The reason that Kai chose this book for my edification wasn’t primarily the historical angle. Alsdorf is not an historian, he’s an archaeologist with the Spurensuche workgroup at the Sandbostel POW camp memorial site. The subtitle of his book is Schicksale – Schauplätze – Funde: “Fates, Battlegrounds, Finds”, and much of it concerns finds made at sites where planes crashed on 7 April 1945 due to the activities of the Sonderkommando Elbe. Finding the sites is tricky, as the final weeks of the war were characterised by what the Germans with a wince and a shudder call Durcheinander, “through-each-other”, that is, disorder. It’s battlefield archaeology on a grand scale, where the traces of an individual battle are found scattered across many kilometres of landscape. In lucky cases, the identity both of the shot-down pilots and of their killers can be ascertained.
Most of the crash sites were excavated by scrap metal collectors shortly after the war or in the 1950s, when the Korean war sent aluminium prices soaring. In the rare cases where an untouched site is found, you will encounter a deep funnel-shaped crater filled with fragments of the plane’s fuselage, and at the bottom, the engine and propeller. In cases where the pilot went down with the machine, you will also find severely fragmented human bones and clothing accessories. The plane’s wings and tailplane usually ended up in pieces on the surface around the crater and rarely remain to be found. Judging from the examples in the book, fieldwork methodology has generally been crude at the crash sites. There are many pictures of mechanical excavators ripping chunks of tortured metal out of the ground while men in rubber boots pick through the debris. No sieves or folding rules there.
I enjoyed the book a lot and learned much, including bits of German aircraft terminology. Dragfläche! Flugzeugtriebwerk! Luftschraubenblatt! However, I’ll end with two points of criticism. First, the archaeology is almost exclusively used to illustrate the historical narrative. The book is full of pictures of young airmen and of wreckage, but the text hardly ever refers directly to them. The book does not actually offer much of the Neuzeit-Archäologie advertised on its cover.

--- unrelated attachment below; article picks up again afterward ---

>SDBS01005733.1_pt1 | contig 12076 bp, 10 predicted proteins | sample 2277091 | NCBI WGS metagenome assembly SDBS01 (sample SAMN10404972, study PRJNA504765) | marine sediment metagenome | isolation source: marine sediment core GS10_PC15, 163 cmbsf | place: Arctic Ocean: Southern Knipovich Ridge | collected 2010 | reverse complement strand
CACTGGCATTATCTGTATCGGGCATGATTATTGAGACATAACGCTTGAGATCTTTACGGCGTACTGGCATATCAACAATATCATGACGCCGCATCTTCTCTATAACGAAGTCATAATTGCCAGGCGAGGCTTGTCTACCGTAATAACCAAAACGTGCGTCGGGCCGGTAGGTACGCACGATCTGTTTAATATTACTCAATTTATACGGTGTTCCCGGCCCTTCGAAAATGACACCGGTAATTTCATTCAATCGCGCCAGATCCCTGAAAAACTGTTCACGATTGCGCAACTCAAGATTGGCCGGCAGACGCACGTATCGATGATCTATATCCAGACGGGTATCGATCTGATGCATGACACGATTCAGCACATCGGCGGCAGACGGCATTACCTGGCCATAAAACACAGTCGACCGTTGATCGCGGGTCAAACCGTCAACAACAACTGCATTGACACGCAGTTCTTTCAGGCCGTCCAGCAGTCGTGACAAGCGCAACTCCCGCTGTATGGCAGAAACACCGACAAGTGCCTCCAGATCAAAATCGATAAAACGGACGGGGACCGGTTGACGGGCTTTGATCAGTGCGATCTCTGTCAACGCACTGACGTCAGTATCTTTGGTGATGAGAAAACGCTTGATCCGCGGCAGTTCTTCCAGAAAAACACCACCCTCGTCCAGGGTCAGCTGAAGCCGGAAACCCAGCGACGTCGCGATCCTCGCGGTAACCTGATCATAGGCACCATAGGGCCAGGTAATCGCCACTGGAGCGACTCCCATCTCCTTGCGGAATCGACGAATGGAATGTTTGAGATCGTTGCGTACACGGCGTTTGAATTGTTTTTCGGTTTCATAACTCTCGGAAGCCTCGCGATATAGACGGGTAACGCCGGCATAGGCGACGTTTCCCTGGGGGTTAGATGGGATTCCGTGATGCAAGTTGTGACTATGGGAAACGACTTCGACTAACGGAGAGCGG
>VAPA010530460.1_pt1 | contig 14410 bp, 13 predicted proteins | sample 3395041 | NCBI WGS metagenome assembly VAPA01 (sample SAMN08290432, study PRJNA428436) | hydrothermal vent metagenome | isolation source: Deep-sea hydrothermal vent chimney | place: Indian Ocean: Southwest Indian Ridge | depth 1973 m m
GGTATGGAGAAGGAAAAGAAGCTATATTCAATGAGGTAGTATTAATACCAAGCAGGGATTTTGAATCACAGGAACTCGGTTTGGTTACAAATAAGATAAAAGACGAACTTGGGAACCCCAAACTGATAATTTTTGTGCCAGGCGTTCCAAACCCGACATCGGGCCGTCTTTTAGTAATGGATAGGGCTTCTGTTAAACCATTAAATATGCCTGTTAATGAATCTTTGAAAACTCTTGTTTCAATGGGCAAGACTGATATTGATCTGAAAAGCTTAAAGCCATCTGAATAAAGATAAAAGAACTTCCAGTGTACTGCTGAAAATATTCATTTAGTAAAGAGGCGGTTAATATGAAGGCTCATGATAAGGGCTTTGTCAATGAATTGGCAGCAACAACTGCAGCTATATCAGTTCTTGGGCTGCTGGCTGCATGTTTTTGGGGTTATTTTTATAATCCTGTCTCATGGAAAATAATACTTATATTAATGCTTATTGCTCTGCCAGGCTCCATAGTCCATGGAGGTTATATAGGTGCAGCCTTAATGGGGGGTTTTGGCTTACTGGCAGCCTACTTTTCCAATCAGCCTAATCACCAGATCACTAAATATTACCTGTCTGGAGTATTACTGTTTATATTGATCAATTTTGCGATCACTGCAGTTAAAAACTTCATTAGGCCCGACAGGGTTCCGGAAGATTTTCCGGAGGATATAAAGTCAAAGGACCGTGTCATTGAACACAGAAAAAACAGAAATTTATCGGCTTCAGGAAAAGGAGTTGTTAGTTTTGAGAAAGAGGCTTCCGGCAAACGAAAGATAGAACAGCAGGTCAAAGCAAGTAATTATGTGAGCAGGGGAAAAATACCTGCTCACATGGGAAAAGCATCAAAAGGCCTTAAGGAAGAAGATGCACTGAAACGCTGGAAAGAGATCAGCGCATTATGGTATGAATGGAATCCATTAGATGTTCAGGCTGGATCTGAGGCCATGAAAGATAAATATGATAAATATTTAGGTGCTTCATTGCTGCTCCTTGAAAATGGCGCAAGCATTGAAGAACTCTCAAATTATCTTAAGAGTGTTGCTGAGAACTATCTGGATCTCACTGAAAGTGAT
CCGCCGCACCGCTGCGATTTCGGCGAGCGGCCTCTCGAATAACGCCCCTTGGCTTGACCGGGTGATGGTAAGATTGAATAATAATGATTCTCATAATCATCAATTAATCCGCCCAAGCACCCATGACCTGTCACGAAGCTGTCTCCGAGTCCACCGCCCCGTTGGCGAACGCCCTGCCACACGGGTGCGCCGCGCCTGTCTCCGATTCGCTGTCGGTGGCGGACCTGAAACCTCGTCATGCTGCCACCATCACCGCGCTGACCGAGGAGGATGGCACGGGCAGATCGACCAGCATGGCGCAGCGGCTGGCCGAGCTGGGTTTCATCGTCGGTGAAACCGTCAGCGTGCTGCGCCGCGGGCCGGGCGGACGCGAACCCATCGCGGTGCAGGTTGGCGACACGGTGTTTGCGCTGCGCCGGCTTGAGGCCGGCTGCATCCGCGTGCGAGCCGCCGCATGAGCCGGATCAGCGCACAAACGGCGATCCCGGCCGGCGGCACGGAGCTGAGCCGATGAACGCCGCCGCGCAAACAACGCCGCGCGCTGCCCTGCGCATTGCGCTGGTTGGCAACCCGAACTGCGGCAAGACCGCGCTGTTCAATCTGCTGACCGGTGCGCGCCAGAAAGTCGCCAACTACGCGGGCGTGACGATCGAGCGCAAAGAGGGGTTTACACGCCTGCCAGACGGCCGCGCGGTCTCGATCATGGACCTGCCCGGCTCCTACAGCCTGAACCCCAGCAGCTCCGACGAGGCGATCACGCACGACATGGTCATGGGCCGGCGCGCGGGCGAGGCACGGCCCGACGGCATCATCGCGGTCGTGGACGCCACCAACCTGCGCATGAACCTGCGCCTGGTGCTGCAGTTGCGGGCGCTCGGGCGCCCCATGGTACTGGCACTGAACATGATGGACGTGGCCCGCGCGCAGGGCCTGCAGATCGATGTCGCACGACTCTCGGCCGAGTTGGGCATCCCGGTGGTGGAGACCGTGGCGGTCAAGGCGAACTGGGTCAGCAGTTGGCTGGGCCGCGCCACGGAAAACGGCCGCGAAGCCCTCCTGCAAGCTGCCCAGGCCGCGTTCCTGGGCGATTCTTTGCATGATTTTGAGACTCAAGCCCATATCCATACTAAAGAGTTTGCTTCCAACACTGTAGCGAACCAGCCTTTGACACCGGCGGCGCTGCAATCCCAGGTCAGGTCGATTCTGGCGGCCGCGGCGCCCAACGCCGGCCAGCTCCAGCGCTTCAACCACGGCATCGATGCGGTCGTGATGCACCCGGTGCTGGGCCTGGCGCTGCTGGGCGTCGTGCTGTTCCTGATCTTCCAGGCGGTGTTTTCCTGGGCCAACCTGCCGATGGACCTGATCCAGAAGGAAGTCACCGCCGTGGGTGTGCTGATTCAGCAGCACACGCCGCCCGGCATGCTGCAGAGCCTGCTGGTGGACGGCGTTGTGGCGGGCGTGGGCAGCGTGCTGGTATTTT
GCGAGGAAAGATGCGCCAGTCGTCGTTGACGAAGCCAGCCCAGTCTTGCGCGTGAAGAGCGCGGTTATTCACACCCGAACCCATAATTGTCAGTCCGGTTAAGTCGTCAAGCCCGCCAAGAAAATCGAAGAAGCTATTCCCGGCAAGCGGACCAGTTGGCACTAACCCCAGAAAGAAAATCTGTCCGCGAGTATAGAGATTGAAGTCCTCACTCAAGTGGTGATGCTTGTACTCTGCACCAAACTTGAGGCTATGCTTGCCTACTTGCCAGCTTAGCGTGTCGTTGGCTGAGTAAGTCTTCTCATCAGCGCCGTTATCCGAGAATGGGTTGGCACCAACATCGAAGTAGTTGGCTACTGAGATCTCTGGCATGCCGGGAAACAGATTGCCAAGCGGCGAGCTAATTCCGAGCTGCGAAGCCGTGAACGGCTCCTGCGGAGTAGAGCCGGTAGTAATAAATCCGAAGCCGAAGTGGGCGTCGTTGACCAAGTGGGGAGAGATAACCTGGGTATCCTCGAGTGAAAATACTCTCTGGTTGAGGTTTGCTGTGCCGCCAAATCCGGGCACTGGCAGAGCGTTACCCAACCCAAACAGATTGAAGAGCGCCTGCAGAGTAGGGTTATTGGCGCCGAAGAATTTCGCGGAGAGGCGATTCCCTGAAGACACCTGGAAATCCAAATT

Secondly, this is pretty much dead-end popularisation. It offers no pointers on where to go next if you want to learn more. It contains sporadic references to an apparently quite extensive literature, usually just the surname of an author and a page number. But there is no list of cited works for the reader who would like to dig deeper.
The main reasons to study these air battle remains, and I don’t mean to say that they are necessarily poor reasons, seem to be a) to lay to rest the memory of individual airmen who disappeared in the war, b) the excitement and glamour inherent in military aircraft. Archaeology has added a few interesting details to our knowledge of the Sonderkommano Elbe’s single hopeless mission, but it has not changed, and cannot change, the picture dramatically. Maybe, one day in the very distant future when today’s historical knowledge has been obliterated by the grind of the millennia, these crash sites will come into their own as important sources of knowledge about a forgotten war fought way back in the 20th century.